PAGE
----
• “When Mr. Woodyard rejected these unwelcomed advances, Mr. Williams offered to pay him for sex. As Mr. Woodyard had feared he would, Mr. Williams responded to Mr. Woodyard’s rejection of his sexual advances by commencing a campaign of retaliation against him, which culminated in his termination from his job with HSH.”
  • “Mr. Williams also sometimes hugged Mr. Woodyard tightly, pressing his penis against Mr. Woodyard’s. This sexual contact was unwelcome.”
  • After Mr. Woodyard entered Mr. Williams’s bedroom to discuss business, Mr. Williams asked Mr. Woodyard: “why are you wearing so many layers?” When Mr. Woodyard responded that he was “freezing,” Mr. Williams replied that that he’s “got the heat” and that his “heat is better” than clothes for keeping him warm. Mr. Woodyard ignored the comment, as well as the grunting noises Mr. Williams was making, and instead tried to talk about ways in which Mr. Williams could support Washington Times Live.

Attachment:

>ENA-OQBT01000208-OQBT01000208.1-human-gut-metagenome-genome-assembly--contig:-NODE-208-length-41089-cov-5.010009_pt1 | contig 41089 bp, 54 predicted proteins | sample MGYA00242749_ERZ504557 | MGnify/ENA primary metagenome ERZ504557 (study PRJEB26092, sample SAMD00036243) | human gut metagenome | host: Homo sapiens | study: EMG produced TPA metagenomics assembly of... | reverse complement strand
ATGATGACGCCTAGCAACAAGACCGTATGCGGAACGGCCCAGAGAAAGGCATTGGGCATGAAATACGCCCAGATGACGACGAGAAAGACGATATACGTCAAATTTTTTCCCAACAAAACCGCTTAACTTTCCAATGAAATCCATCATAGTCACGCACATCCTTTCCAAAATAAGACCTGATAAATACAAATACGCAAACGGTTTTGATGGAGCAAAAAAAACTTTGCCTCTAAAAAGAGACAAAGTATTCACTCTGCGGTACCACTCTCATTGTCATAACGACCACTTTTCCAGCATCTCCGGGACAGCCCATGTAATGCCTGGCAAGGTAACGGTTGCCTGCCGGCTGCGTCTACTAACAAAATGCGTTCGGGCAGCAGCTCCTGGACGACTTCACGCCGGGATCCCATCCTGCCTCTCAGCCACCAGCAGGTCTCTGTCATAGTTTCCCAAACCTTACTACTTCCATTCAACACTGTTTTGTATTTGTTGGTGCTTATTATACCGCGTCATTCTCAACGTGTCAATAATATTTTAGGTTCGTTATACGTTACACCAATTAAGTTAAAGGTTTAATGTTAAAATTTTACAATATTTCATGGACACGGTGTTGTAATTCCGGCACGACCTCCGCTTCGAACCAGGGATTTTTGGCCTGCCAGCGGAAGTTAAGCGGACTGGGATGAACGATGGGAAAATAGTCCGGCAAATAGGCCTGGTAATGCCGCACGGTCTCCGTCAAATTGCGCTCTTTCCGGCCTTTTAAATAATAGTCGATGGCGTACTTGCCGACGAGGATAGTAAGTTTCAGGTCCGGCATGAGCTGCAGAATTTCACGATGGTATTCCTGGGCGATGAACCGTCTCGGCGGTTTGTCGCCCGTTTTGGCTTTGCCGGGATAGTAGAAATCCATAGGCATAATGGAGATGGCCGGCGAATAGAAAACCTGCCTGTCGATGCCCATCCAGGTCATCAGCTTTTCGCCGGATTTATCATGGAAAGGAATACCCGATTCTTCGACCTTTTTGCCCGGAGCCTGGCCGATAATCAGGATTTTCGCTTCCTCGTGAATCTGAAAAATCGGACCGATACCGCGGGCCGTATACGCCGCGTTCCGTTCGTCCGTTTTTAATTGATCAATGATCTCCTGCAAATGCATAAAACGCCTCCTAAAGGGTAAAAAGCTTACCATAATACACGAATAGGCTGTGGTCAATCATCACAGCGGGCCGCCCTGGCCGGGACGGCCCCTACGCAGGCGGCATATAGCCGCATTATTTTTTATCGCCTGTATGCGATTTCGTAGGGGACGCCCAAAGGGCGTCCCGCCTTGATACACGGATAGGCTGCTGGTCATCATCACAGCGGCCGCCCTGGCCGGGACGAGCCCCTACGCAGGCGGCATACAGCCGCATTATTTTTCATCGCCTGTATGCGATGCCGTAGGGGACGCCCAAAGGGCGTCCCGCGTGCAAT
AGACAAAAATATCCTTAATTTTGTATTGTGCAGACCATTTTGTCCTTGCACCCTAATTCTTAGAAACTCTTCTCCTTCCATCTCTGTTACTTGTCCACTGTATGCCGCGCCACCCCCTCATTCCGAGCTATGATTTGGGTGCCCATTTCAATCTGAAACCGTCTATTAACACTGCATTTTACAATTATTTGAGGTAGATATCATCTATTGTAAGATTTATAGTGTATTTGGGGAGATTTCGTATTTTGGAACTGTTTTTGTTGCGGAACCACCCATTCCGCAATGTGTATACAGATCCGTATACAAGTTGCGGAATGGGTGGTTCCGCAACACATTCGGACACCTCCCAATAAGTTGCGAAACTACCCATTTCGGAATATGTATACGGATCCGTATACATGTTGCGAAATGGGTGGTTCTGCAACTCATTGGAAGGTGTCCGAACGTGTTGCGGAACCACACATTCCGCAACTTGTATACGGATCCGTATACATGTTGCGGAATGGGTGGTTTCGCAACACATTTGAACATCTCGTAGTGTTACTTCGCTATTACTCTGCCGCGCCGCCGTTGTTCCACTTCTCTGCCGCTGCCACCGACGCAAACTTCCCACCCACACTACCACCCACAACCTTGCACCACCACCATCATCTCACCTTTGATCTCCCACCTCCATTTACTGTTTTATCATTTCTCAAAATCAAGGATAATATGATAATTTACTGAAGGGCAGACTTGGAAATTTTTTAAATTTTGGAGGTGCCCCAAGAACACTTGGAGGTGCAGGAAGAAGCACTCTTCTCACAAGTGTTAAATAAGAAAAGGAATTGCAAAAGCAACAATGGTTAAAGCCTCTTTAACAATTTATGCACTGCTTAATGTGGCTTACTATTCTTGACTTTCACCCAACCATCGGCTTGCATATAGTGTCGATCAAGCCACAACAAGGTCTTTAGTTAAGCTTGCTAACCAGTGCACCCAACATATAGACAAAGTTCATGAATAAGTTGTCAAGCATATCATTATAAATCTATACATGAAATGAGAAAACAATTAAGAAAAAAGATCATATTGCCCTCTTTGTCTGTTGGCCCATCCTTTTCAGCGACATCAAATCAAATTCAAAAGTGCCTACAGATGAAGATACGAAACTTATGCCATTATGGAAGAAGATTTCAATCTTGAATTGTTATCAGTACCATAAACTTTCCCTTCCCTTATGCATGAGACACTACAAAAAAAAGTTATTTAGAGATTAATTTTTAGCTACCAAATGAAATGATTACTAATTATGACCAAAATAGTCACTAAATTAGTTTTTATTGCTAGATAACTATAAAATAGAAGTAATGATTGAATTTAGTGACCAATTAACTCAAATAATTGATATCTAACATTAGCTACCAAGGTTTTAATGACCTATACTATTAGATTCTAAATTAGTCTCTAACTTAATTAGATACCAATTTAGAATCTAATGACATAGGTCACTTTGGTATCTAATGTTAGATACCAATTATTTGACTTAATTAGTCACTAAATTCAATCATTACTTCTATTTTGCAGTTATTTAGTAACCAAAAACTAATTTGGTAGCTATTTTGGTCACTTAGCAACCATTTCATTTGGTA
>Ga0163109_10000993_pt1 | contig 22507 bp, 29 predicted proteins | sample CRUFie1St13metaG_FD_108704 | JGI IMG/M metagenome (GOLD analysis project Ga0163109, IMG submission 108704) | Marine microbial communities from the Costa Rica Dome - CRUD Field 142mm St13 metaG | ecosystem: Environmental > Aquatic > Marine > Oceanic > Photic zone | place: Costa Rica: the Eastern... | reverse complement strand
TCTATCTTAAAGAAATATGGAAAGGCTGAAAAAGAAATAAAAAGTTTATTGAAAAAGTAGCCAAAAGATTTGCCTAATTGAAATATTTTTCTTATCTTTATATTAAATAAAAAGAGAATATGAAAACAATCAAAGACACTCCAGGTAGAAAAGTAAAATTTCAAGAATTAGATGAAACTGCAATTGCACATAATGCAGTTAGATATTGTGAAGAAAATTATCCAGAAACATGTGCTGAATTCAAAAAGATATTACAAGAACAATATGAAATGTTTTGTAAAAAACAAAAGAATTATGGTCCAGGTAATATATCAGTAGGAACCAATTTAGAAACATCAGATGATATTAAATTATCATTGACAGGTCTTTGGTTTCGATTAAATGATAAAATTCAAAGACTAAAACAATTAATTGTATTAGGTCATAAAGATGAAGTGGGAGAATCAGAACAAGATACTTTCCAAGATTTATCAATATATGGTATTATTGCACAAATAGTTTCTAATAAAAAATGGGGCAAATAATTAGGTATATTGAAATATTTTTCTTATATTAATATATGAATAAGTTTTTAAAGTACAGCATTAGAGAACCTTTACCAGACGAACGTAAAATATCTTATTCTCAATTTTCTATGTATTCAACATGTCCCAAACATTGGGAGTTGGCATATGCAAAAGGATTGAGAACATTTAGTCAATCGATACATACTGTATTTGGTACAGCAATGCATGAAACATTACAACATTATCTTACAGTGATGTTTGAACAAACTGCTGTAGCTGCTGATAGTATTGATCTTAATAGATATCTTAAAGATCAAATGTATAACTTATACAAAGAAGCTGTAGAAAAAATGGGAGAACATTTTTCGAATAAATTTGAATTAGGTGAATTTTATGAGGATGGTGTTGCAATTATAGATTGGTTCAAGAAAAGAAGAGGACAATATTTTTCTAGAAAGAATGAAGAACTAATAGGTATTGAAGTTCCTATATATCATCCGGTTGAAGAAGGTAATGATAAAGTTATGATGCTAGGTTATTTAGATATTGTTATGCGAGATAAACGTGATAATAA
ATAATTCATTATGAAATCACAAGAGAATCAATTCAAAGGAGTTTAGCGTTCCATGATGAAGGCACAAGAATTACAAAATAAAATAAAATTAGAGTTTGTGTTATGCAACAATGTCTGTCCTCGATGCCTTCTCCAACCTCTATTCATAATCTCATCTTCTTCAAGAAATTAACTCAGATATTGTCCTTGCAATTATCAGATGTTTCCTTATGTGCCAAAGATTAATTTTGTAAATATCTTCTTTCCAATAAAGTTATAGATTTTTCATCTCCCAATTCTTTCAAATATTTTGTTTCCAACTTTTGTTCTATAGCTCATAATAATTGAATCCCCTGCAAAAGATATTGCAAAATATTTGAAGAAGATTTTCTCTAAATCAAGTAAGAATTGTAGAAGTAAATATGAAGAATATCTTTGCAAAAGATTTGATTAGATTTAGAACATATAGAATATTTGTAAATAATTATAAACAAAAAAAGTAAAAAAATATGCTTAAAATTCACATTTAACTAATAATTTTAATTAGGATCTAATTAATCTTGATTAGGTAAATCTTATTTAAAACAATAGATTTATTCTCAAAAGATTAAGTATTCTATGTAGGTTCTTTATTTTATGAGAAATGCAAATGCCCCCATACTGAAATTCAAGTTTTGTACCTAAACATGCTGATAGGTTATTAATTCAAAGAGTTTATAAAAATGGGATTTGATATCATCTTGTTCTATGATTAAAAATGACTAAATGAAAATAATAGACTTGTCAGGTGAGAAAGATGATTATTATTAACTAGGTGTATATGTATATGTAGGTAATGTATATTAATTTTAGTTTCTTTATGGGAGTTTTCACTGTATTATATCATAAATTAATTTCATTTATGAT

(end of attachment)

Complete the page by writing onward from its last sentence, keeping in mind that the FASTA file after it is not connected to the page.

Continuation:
• Mr. Woodyard attempted to change the subject by discussing Mr. Williams’s house, and mentioned that he had never been in the house’s basement. Mr. Williams responded by saying “I’ve never been in your basement” – a crude reference to anal sex. Mr. Woodyard tried to refocus the conversation on business matters but Mr. Williams was clearly interested only in forcing himself on Mr. Woodyard sexually… When Mr. Woodyard remained silent, Mr. Williams instructed Mr. Woodyard to give him a back massage. Mr. Woodyard tried to decline this demand by saying his hands get tired fast. Mr. Williams said, “you wouldn’t say that if Beyoncé were next to you.”